The natural athleticism of Cloe Lacasse was obvious, right from her earliest days.
Whether you were witnessing her start in the martial arts, or the evolution of the soccer skills that would lead the graduate of Macdonald-Cartier to securing an NCAA Division I scholarship with the University of Iowa Hawkeyes, there was clearly some God-given ability that very few locals could match.
Yet as she continues with a career on the pitch that has now spanned four different countries, Lacasse has evolved and bourgeoned, both personally and athletically. The growth resonates in every word that she shares, as she looks back on her first year with the Portuguese powerhouse of Benfica, and contemplates a sophomore season fraught with uncertainty - and a mix of excitement, on the side.
"I think when an athlete matures, they realize what truly makes them successful," said the long-time member of the Sudbury Canadians soccer club. "Once you figure that out, you continue to build and flourish at your craft. It's what separates the next level athletes, figuring out what got them to that level, and how they can continue to not only maintain their abilities and strengths, but also build on them."
Given all that Lacasse has accomplished, that is no easy assignment.
Leading the Hawkeyes in scoring in each of her four years in the American midwest, the Sudbury native earned first team All Big Ten honours in both 2013 and 2014, laying the groundwork for five ultra successful seasons of professional soccer in Iceland. In 2017, her team (IBV – Ibprottabandalag Vestmannaeyja) captured the league championship.
Having obtained her Icelandic citizenship, but in search of greater soccer development, Lacasse signed a two-year contract with Benfica, leading the entire circuit (Liga BPI) in scoring in her rookie debut. "We had a fantastic season - I grew and improved so much," said the 27 year-old striker.
"There are so many world class players on this team, women from Brazil, Spain, Portugal. When you surround yourself with talented individuals like this, it's challenging in the best of ways." In fact, Lacasse has particularly appreciated the manner in which her game has morphed, bringing together the elements in which she has always excelled and marrying them with a slightly different style of soccer.
"In Portugal, they like to play in very tight spaces," she said. "They move their way forward with small combination plays, one-touches. When you are playing at a professional level, management never wants to change a player's natural strength. I was chosen to play for this club because of certain abilities I have: dribbling at pace, one v one skills, scoring in tight spaces."
"The staff has helped me make adjustments that work best with the way I play, and the way that the team plays. We are striving to find cohesion between all the different styles. There are always a few little changes and growth that a player has to make when changing teams, but it usually sorts itself out in time."
In the case of Lacasse and her teammates, it more than just sorted itself out, as Benfica quickly ascended to the very top of league standings, earning a berth in one of the top events globally in women's soccer.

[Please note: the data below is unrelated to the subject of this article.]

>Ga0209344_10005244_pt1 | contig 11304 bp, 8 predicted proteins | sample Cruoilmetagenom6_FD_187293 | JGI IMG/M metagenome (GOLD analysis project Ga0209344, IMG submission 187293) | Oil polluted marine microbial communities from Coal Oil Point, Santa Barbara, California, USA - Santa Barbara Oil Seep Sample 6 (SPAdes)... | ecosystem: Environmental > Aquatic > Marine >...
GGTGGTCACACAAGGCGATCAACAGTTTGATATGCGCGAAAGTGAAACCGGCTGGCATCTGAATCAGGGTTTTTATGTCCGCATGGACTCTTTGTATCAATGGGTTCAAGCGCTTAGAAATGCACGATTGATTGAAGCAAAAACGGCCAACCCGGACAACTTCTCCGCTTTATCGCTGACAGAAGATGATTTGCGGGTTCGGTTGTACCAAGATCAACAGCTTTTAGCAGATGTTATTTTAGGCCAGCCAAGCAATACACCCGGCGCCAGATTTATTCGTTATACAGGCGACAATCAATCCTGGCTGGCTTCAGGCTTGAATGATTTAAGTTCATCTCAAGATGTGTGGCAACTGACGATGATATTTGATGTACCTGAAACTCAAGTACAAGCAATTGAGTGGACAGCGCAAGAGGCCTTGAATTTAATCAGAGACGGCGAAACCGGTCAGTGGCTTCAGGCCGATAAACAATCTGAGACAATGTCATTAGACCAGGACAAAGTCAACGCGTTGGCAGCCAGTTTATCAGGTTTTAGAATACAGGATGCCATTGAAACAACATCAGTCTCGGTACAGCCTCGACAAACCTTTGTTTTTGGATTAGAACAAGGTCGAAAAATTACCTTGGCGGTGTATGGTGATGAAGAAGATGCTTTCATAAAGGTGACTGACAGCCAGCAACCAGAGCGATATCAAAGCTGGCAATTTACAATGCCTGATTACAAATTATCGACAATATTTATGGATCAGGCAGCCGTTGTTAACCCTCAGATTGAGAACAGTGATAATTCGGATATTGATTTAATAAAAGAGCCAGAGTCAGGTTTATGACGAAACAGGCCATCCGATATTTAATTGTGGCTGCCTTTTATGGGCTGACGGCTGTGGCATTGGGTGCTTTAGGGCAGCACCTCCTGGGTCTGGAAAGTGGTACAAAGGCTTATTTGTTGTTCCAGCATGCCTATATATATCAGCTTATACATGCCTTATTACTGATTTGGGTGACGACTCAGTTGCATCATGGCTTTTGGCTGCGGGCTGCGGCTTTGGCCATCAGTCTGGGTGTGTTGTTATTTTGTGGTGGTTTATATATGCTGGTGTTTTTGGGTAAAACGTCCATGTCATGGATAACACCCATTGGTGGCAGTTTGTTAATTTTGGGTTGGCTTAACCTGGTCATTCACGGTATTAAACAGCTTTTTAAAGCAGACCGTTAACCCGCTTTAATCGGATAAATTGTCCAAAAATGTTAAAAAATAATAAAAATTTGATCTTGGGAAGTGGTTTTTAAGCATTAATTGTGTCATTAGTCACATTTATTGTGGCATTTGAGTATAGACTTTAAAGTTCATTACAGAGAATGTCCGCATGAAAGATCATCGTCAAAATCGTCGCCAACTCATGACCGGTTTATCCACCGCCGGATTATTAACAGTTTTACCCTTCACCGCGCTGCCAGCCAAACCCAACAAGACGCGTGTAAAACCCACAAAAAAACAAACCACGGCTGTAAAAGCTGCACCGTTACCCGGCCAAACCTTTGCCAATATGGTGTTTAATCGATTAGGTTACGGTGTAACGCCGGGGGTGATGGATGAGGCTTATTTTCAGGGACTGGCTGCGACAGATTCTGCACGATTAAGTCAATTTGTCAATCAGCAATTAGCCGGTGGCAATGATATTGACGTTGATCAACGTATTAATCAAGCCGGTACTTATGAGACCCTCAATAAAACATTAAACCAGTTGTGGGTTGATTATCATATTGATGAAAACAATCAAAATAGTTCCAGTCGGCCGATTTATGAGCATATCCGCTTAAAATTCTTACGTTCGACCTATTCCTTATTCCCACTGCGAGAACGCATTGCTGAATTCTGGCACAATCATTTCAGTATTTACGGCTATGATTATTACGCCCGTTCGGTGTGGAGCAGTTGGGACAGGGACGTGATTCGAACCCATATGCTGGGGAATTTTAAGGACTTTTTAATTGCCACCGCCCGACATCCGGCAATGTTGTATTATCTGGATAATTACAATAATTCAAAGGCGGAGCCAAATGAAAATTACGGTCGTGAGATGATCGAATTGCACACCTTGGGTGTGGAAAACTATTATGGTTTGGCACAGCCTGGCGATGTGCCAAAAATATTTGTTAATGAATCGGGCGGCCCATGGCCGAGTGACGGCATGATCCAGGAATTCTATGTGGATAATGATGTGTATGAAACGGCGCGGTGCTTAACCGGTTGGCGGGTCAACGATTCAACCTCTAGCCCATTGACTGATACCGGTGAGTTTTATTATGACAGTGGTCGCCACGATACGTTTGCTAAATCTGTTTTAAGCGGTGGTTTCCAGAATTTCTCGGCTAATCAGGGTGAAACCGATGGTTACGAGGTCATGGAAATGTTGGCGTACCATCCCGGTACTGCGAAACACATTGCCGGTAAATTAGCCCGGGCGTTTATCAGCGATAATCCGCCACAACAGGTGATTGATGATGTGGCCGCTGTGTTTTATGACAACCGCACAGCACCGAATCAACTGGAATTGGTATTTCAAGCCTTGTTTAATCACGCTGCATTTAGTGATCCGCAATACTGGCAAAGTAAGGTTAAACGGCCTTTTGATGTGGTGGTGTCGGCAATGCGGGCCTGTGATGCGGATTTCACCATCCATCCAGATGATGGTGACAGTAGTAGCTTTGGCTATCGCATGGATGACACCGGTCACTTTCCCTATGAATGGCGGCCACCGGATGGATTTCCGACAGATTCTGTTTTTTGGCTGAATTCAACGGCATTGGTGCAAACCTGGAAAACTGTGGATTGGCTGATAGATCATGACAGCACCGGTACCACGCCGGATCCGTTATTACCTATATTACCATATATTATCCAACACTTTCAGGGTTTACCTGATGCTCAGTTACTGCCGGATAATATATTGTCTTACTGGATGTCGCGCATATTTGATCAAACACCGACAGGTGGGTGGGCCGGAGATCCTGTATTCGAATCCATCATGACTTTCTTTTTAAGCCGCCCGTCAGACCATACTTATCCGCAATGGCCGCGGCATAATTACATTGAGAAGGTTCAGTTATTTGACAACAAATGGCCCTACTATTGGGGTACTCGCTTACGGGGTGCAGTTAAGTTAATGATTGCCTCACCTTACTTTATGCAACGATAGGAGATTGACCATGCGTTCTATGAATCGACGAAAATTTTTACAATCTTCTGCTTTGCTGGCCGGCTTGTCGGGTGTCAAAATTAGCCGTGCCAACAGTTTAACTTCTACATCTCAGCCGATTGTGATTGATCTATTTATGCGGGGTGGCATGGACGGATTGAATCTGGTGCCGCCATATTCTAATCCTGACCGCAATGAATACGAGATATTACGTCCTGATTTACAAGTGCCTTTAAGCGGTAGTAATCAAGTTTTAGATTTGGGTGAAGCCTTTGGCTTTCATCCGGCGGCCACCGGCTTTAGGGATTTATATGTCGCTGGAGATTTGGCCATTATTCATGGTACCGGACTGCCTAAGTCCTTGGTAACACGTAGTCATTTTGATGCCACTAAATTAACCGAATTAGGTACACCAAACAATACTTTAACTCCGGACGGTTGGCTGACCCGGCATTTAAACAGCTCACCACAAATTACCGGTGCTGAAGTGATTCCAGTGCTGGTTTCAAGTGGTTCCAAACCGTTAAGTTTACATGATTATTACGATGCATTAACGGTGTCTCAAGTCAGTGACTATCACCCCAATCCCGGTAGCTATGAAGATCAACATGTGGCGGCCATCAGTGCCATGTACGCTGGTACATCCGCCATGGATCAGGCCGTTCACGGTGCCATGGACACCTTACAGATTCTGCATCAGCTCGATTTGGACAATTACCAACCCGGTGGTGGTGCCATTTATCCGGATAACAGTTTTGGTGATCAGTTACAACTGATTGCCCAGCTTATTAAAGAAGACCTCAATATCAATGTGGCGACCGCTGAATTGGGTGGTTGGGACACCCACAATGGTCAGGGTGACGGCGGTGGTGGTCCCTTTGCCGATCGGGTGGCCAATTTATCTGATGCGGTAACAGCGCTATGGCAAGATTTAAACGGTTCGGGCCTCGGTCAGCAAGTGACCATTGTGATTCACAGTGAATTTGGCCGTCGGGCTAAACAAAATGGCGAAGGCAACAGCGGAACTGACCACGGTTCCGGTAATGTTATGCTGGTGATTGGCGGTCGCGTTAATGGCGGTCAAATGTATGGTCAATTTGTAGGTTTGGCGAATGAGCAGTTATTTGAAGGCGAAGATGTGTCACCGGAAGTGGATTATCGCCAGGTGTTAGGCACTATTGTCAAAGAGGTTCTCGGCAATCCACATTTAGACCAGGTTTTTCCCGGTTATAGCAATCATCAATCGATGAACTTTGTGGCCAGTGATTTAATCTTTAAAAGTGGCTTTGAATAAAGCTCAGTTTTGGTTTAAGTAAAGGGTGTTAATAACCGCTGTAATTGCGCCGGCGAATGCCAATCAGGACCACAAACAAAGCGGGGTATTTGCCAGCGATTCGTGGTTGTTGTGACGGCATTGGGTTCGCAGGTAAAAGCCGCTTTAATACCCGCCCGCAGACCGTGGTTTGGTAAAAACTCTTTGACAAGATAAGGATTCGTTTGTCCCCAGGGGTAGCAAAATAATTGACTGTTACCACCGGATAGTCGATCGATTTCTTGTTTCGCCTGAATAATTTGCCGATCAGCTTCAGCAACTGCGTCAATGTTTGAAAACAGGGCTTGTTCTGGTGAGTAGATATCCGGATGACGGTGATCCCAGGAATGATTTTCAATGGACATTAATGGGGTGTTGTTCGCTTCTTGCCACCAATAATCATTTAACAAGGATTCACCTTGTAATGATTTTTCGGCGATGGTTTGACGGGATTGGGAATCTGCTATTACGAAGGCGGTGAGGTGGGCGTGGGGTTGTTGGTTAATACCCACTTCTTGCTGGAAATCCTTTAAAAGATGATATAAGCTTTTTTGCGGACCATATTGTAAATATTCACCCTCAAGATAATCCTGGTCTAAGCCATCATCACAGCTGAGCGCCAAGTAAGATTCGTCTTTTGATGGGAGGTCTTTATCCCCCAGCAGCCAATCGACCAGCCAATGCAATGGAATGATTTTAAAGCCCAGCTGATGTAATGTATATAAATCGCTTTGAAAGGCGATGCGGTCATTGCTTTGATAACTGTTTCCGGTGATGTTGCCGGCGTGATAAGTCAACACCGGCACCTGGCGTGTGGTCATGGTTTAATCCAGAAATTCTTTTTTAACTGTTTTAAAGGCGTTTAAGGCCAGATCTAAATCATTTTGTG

"I'm excited," she said. "Because we won the league last season, we will be competing in the Champions League. I am proud and looking forward to representing both Benfica and Portugal in this prestigious European competition."
With the five-time defending championship team from Lyon, in France, leading the way, Lacasse and her squad begin their journey in early November, with the draw for the qualifying round of 40 teams set to take place on October 22nd. The championship final is scheduled for May of 2021 in Gothenburg, Sweden.
To this day, Lacasse is fuelled in pretty much every single competition by the same drive that helped lead the ESMC Pantheres to back to back OFSAA banners during her high-school days in northern Ontario. "I am extremely competitive; honestly, sometimes it's unhealthy," she said with a laugh.
"A coach once told me that he loved to win, but hated to lose even more. That really resonated with me, stuck with me for my entire professional career. That mentality helps keep me focused, never showing up to a training session just to be there for the sake of being there. I know that while I have that hunger and determination to win, and be successful on a daily basis, I can perform at a top level."
"And once it starts to fade, this will still help me in life," Lacasse added. "Always remembering to never just go through the motions - whatever you are doing, do it with everything you have."
For as much as the move to Lisbon opened new doors and unveiled a brand new set of adventures, there is little doubt that the northern Ontario soccer sensation will forever maintain a soft spot, in her heart, for her time spent in Iceland. Even as she outlines the benefits of her new home in Europe, Lacasse does so with the knowledge that her first stop as a pro player is never all that far away.
"I am going to be honest," she said. "I have been to many places in Europe, but Iceland is still the most breathtaking place I have ever been. Portugal is very beautiful, and it's a little warmer than Iceland, which has been nice."
"Because they speak Portuguese, which I found similar to French, I was able to pick up the language a lot faster than I did in Iceland. There are beautiful beaches here, and the architecture is old European, which I love," added Lacasse. "There is so much history and charm. The locals are warm and inviting, always wanting to share the knowledge of their culture."
"If anyone is thinking about visiting, I would definitely say to book that flight."